COVID deaths spike after county update

Before Thursday, Chautauqua County’s Health Department had been under-reporting the number of deaths tied to COVID-19 through no fault of their own.

In its daily update Friday, the county noted that 75 people have died due to complications associated with the virus, adding 23 to the total. “Sadly, deaths from COVID-19 reported today are 23,” the department reported. “These county residents have died over the last few weeks in long term care facilities. COVID-19 cases in long term care facilities are monitored and managed by the New York State Department of Health. Deaths in long term care facilities and hospitals must be reported to the state, not to the county Health Department. Statistics and information is as updated and accurate as possible, based on the information available to us and provided to us.”

Both the OBSERVER and The Post-Journal have noted increasing deaths in nursing home facilities in recent weeks, specifically at the Chautauqua Nursing & Rehabilitation Center in Dunkirk.

According to state Health Department information, 20 residents at Chautauqua Nursing & Rehab have died due to COVID-related complications in addition to four residents of Absolut Care of Westfield, three at Heritage Green in Greenhurst and one at Heritage Village in Gerry.

Overall, the county reported 80 new cases Friday, bringing the total number to 6,018. There are 475 active cases and 5,468 have recovered. Highest new cases include: 27 in Jamestown, 18 in Dunkirk, eight in Fredonia and six in Lakewood.

Thursday night, before the 23 nursing home deaths were announced, the county Board of Health held its monthly meeting. Christine Schuyler, public health director and commissioner of Social Services, told board members that the nursing home deaths weren’t part of the county’s daily update.

“We are not always notified of a death,” she said. “We know if someone is within that isolation period, we normally know. If someone is within a hospital, we usually can find that out or see it a few days later on a state report. People who die within nursing homes, we are not notified of. We don’t follow them. That’s the state Health Department that follows cases within our skilled nursing facilities, so we aren’t always notified of that.”

Schuyler declined to criticize local nursing homes for not informing the county. “Honestly, no one is required to notify us of these things. There’s not a law, there’s not a regulation. The state Health Department must be notified if there’s a death within a hospital or a nursing home or a long-term care facility. The local health department is not notified,” she said.

Schuyler said she wishes county health departments were informed of every COVID-related death. “I don’t think we always capture everything as much as I wish we could,” she said.

She added there are also times when county residents die out of state. “We don’t have any knowledge of that either,” she said.


During Thursday’s Board of Health meeting, Schuyler shared with members that the county had 64 new cases from the day before and one new death. “It’s amazing. I’ve come to the point where I was excited to see (only) 64 new cases,” she said. “Since the holiday season, the number of cases has just jumped up so high. It’s exactly what we thought and were afraid would happen with people gathering over the holiday season.”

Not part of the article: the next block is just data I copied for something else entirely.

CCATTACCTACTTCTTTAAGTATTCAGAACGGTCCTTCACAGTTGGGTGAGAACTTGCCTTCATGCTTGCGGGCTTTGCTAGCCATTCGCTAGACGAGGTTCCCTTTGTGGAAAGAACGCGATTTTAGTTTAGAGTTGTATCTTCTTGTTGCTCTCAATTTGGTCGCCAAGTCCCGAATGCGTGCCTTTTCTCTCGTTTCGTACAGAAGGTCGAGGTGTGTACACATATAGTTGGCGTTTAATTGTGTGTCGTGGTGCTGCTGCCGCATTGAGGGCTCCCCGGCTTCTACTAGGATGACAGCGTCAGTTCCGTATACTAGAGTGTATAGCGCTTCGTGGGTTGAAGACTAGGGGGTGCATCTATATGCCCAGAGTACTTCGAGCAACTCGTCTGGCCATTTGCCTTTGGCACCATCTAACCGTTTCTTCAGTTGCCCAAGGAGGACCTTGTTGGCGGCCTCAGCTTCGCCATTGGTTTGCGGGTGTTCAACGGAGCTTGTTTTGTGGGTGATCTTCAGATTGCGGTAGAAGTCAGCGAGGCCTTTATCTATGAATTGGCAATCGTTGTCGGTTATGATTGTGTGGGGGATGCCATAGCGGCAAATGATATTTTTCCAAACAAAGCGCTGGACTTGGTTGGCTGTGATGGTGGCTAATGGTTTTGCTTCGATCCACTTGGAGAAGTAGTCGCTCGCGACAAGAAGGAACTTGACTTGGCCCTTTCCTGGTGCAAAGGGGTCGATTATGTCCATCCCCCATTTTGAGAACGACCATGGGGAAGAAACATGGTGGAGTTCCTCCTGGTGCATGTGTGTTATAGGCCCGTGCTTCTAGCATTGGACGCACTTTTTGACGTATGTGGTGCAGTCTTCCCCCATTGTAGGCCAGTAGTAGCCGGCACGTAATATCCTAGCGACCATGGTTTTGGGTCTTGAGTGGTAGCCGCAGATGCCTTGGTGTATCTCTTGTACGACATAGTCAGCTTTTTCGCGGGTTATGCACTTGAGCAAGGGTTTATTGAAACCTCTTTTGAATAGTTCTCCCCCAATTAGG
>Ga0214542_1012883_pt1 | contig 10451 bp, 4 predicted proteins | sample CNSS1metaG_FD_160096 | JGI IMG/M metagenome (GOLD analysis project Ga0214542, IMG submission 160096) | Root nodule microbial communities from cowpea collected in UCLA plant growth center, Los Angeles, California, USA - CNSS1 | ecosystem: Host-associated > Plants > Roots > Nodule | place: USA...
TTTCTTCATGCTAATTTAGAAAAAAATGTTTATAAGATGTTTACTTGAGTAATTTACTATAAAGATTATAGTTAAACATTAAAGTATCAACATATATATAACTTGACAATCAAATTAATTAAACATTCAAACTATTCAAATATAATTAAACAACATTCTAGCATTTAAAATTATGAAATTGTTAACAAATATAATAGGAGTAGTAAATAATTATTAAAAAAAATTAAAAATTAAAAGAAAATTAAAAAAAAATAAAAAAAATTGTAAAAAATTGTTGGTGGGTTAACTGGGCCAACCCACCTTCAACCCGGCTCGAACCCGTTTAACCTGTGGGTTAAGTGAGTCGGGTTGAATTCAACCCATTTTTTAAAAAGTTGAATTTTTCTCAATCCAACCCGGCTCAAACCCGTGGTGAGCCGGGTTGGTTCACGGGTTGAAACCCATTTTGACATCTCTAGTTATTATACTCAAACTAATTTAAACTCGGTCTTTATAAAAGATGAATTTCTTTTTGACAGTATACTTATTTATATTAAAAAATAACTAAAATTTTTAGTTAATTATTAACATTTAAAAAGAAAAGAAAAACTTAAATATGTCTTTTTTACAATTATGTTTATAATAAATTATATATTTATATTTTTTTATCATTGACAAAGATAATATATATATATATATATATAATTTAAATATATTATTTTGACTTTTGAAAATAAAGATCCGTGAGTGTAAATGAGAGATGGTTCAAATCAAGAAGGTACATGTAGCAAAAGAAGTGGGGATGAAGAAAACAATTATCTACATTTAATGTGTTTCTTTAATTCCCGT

She did express concern that the numbers could spike again if people get together to watch football games.

On Sunday, the Buffalo Bills will be playing in Kansas City, against the Chiefs, in the AFC championship football game. If the Bills win, they’re going to the Super Bowl, their first appearance since the 1993-94 season.

“I am hoping that given how well the Bills are playing, people will decide to watch their televisions in their living rooms and not have large gatherings, especially indoors, for football,” she said.


In Cattaraugus County, two additional COVID-related deaths were reported Friday. They include a 47-year-old man and 73-year-old man. “We extend our deepest condolences to their family and the entire Cattaraugus County community,” the county Health Department said.

To date, 70 people in Cattaraugus County have died due to COVID-related complications.

The health department also reported 44 new COVID cases. There have been 3,537 confirmed cases, of which 447 were considered active. There were also 43 people with the virus in the hospital, according to information released Friday evening.

Meanwhile, the COVID-19 death toll in Warren County rose by five in Friday’s statistics. For two weeks, the number of new cases has been consistently well below the average during the late November and December surge, but the deaths keep rising.

The Department of Health’s numbers have surpassed those of Warren County Coroner Melissa Zydonik. However, unlike the reporting of COVID deaths – which is based on county of residence, the notification is provided to a coroner based on jurisdiction where the person died.

So, county residents who die in Erie hospitals, for instance, are reported to the Erie County coroner’s office, not to Zydonik.

On Friday, the Pennsylvania Department of Health announced totals of 1,921 cases along with 80 deaths. That reflects 15 new cases.

Of the total, 1,590 are confirmed and 331 are probable.

Although there were some high totals in the beginning of January, Warren County is on pace to be well below the number of new cases from December. There were 1,171 new cases last month. There have been 447 new cases so far in January with less than one third of the month remaining.

Eric Tichy and Brian Ferry contributed to this report.


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